Aim: Bystander cardiopulmonary resuscitation (CPR) significantly increases the survival rate after out-of-hospital cardiac arrest. Using population-based registries, we investigated the impact of lockdown due to Covid-19 on the provision of bystander CPR, taking background changes over time into consideration.
Methods: Using a registry network, we invited all registries capable of delivering data from 1. January 2017 to 31. December 2020 to participate in this study. We used negative binominal regression for the analysis of the overall results. We also calculated the rates for bystander CPR. For every participating registry, we analysed the incidence per 100000 inhabitants of bystander CPR and EMS-treated patients using Poisson regression, including time trends.
Results: Twenty-six established OHCA registries reported 742 923 cardiac arrest patients over a four-year period covering 1.3 billion person-years. We found large variations in the reported incidence between and within continents. There was an increase in the incidence of bystander CPR of almost 5% per year. The lockdown in March/April 2020 did not impact this trend. The increase in the rate of bystander CPR was also seen when analysing data on a continental level. We found large variations in incidence of bystander CPR before and after lockdown when analysing data on a registry level.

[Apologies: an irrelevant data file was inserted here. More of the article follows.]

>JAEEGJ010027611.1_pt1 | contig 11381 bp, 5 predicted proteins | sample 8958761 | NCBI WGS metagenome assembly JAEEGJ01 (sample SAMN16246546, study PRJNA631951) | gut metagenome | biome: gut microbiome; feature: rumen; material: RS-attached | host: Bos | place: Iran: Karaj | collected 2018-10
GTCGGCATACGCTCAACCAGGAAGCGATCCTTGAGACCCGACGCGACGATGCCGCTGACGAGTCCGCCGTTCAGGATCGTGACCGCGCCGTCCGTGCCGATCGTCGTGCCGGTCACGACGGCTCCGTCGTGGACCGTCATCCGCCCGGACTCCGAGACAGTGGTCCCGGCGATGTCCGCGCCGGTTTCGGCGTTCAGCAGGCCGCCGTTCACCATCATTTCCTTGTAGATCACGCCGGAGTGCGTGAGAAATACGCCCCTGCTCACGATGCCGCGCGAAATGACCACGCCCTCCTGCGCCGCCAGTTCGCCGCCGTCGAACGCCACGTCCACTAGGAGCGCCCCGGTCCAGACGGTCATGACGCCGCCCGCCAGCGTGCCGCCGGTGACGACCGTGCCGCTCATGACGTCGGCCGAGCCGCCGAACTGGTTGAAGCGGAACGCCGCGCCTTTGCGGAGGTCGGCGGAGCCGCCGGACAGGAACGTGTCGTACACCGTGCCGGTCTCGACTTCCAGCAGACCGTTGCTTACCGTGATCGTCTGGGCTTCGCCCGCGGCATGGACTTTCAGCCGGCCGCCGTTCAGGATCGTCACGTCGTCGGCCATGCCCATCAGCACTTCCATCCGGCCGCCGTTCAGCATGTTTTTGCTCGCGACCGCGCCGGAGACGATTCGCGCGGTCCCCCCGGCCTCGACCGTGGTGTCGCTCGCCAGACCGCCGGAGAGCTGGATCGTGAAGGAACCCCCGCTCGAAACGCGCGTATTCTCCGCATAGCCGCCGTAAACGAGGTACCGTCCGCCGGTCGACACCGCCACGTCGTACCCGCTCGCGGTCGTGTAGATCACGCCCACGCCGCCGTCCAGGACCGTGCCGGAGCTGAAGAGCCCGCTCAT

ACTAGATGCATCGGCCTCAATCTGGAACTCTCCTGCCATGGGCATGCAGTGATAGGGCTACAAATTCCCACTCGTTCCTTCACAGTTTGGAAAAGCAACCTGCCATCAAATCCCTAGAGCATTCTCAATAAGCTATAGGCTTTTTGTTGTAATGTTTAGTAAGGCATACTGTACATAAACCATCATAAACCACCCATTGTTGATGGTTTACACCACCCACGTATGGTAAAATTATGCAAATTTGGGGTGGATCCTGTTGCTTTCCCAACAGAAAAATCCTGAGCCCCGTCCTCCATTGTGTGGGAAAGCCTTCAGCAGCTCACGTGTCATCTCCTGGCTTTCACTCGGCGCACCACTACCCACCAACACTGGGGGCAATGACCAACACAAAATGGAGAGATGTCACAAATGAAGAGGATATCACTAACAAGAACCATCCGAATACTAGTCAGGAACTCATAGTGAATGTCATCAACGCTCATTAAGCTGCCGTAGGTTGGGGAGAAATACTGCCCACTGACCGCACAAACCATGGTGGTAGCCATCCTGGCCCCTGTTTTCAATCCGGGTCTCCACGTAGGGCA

Conclusion: There was a steady increase in bystander CPR from 2017 to 2020, not associated with an increase in the number of ambulance-treated cardiac arrest patients. We did not find an association between lockdown and bystanders' willingness to start CPR before ambulance arrival, but we found inconsistent patterns of changes between registries.
Keywords: Bystander cardiopulmonary resuscitation; CPR; Cardiac arrest; Corona; Covid-19; Out-of-hospital cardiac arrest; Registries.
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